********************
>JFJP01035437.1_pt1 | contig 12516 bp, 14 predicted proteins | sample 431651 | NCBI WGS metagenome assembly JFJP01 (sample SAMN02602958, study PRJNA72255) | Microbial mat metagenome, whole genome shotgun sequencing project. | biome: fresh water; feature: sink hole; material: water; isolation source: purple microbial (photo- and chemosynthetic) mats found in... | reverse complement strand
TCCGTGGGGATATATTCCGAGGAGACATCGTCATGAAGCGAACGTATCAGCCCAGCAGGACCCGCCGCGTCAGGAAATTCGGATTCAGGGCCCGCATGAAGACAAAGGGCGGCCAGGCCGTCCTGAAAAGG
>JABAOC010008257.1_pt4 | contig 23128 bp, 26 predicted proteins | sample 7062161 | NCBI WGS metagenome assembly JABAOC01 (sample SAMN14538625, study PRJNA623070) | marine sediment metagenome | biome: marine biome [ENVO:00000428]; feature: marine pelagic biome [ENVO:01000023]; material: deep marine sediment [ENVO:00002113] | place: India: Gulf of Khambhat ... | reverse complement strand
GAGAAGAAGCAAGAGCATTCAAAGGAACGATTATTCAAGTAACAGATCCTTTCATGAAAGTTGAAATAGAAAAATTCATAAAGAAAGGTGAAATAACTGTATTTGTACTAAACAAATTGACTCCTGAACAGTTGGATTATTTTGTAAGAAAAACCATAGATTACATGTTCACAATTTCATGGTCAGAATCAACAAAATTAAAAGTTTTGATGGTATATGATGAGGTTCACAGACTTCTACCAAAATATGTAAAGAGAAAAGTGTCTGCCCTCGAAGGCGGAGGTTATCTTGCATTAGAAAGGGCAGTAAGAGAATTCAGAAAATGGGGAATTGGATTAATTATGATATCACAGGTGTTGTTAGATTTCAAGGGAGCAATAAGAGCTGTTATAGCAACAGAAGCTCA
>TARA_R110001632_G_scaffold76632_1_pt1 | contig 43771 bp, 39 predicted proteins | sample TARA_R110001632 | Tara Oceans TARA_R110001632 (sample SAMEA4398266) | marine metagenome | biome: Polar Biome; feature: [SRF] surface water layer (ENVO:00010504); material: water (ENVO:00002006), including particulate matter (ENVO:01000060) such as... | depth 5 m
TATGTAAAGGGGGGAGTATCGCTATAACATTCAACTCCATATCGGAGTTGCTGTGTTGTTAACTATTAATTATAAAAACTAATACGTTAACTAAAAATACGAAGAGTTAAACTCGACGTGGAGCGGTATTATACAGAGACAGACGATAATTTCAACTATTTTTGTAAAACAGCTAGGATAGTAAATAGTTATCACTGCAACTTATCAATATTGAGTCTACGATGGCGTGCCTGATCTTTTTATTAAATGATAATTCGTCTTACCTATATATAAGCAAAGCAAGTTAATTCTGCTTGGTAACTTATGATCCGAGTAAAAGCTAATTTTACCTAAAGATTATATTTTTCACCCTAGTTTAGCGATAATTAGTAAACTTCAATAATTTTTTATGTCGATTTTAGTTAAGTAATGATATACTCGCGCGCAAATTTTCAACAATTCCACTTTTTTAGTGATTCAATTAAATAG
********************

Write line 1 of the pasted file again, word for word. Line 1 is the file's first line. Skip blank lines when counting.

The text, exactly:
>JFJP01035437.1_pt1 | contig 12516 bp, 14 predicted proteins | sample 431651 | NCBI WGS metagenome assembly JFJP01 (sample SAMN02602958, study PRJNA72255) | Microbial mat metagenome, whole genome shotgun sequencing project. | biome: fresh water; feature: sink hole; material: water; isolation source: purple microbial (photo- and chemosynthetic) mats found in... | reverse complement strand